The following section describes the more popular social media outlets and sites, but keep your eyes open for new virtual spaces where you might get more attention by getting in on the ground floor.

YouTube, Facebook, Etc.

YouTube allows you to post videos on your own “channel,” a distinct Web page that can be customized and allows for posting links back to your own website. A major positive aspect of this venue is that the number of views is posted and viewers can submit comments, so you know whether your videos are popular and why.

Facebook is considered the model for modern social networking sites. Facebook allows you (individual, corporate, non-profit, etc.) to create a page, attract “likes” and reviews, communicate with followers by posting status updates, photos and videos, and so on.

Although the previously named sites are the most popular in terms of visitors, there are a couple of business-oriented networking sites that may be more useful for making business connections. LinkedIn helps you develop a network of clients, service providers, and subject experts; find business opportunities and partners; post job openings; and more. More detailed advice on best practices for using LinkedIn can be found in many online articles and blogs.

Twitter

Think of Twitter as a mini-blog (see below) that allows you to broadcast messages of 140 characters or less. The messages appear to your “followers” on their phones or computers, as well as on Twitter.com. The biggest challenges are to gain a useful number of followers and to think of something engaging to write to them. If you are a speaker, writer, or performer Twitter can be used to let your fans know what you’re doing and when. If you have a retail store you might let your followers know that you’re offering a discounted item or running a special sale. You should post a Twitter sign-up link on your website, and within your signature line in outgoing e-mail messages. You can also gain followers by following people who work in or comment on your industry, as some Twitter users will follow those who follow them.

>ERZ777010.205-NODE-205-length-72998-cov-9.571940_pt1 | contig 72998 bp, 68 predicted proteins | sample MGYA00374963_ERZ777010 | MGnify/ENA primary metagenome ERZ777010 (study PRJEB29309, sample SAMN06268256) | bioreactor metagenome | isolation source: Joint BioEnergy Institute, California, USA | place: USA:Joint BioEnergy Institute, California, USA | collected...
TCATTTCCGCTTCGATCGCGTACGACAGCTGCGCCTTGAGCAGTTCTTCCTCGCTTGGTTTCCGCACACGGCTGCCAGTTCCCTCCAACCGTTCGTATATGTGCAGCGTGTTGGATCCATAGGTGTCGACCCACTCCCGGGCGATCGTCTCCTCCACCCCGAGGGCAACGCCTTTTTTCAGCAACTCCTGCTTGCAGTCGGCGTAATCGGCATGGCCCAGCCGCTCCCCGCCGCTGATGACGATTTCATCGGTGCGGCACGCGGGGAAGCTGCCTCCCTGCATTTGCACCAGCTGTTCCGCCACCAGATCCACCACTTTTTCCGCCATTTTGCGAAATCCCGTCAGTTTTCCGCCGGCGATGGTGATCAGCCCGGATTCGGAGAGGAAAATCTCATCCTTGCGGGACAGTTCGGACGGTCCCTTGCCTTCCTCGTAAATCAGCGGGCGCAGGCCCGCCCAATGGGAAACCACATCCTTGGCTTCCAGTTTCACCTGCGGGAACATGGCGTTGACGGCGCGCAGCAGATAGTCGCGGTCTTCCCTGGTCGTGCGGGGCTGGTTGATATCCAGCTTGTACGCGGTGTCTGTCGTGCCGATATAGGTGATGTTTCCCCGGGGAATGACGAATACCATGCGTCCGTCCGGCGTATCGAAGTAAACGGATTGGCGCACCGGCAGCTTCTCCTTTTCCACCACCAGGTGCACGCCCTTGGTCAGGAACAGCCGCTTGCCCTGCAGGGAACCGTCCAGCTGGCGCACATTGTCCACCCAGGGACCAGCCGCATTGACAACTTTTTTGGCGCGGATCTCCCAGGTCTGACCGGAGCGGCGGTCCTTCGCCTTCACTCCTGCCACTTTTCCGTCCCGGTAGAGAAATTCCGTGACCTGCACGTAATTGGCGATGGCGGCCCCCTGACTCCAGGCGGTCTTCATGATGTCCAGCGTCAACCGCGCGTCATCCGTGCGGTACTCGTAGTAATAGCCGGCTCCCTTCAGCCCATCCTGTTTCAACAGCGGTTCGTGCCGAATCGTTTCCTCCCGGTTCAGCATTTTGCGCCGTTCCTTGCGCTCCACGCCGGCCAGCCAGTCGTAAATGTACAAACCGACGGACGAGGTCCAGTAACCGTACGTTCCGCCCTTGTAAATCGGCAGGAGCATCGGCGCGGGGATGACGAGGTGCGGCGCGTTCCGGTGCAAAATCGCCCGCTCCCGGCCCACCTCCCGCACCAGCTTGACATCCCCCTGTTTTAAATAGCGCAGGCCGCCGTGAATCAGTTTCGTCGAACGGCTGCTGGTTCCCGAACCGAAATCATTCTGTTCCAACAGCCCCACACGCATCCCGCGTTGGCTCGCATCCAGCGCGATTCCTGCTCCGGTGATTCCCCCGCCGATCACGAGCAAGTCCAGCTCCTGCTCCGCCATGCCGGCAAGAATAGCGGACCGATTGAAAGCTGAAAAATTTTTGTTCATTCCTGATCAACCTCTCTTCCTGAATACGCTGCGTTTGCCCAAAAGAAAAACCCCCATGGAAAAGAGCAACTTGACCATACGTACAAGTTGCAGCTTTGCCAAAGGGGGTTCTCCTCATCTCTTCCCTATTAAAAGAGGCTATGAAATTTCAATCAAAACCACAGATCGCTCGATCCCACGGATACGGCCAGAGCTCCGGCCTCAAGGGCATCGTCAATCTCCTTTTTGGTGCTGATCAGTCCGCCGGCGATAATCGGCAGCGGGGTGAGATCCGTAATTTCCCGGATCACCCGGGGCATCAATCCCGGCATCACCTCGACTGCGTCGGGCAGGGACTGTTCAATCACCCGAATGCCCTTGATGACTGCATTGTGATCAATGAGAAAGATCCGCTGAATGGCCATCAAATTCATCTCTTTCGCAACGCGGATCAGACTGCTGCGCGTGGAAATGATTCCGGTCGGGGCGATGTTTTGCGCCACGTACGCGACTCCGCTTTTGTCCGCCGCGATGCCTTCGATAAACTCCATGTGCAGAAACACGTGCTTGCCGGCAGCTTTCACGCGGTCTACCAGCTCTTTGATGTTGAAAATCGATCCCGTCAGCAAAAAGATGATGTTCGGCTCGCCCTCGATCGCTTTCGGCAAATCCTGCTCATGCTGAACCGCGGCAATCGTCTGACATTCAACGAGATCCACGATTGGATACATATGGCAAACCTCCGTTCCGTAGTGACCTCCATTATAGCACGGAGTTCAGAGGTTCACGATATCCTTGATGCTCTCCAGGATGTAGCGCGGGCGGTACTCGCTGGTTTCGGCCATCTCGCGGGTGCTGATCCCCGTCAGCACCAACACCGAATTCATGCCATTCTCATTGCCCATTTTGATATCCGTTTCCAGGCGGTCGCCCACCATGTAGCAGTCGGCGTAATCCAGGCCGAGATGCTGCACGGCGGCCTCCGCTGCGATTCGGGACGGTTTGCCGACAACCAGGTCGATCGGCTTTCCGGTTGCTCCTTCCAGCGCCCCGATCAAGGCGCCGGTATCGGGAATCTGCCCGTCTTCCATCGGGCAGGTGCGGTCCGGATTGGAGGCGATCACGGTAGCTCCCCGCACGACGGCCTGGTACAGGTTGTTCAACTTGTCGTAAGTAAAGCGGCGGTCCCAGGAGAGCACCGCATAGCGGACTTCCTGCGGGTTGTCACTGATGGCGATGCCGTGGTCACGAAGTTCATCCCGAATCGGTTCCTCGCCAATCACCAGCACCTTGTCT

Blogs

The word blog originally came from the term “Web log.” There’s no real standard for what a blog is, but most commonly authors use them to comment on (and link to) other online news items, websites, or other Internet content. For the most part, direct selling on a blog is frowned upon and is probably a recipe for driving away potential readers. What do you write about, then? Well, if you run an Internet marketing firm you write about trends in Web marketing, what the search engines are up to, tips for do-it-yourselfers, or what you thought of the latest Hollywood blockbuster. Seriously, read some blogs and you will find all sorts of personal opinion mixed in with professional advice and commentary. The goal of your blog, however, should most likely be to establish yourself as an expert and trusted advisor in your chosen field.

You might also pursue getting your products, services, or website mentioned in related blogs by other industry experts. When a high-visibility blogger mentions a website on his or her blog, the site is exposed to a potential audience of new viewers. Often, blog postings are simply press releases that are picked up by sites that discuss topics related to a particular product or industry. More opportunities (and traffic) in this arena can be realized by developing relationships with individual bloggers.

Additional Tips:

  • Post an article that was written by someone else, just be sure to provide a link to the original article and give credit to the person wrote it. You can then give your commentary on the topic of the article or find a way to relate the information to local trends or challenges.
  • Ask colleagues to be “guest bloggers” by writing articles for you to post, again giving them credit and adding their byline and a link to their website. Using links is a good way to drive additional traffic to their sites so it’s a good trade-off for both parties.
  • Nick Francesco of AskNick.com said, “A blog gets people’s attention and Twitter keeps it.” Consider using these two outlets together.

Forums & Discussion Groups

A forum (also known as discussion group, message board or bulletin board) is a component of a website where users can ask questions, offer advice, or share experiences with others about a certain topic or topics. Nearly every hobby on earth has a number of popular forums wherein members offer their thoughts and feelings on all aspects of their favorite pastime. Contributing a comment (with a link to your website) in discussion groups related to your products or services can create a small surge or spike in traffic, but usually has little long-lasting effect. To maximize effectiveness, target forums on high-traffic sites that have 1,000+ users, and reply to topics with larger numbers of views (relative to other posted topics).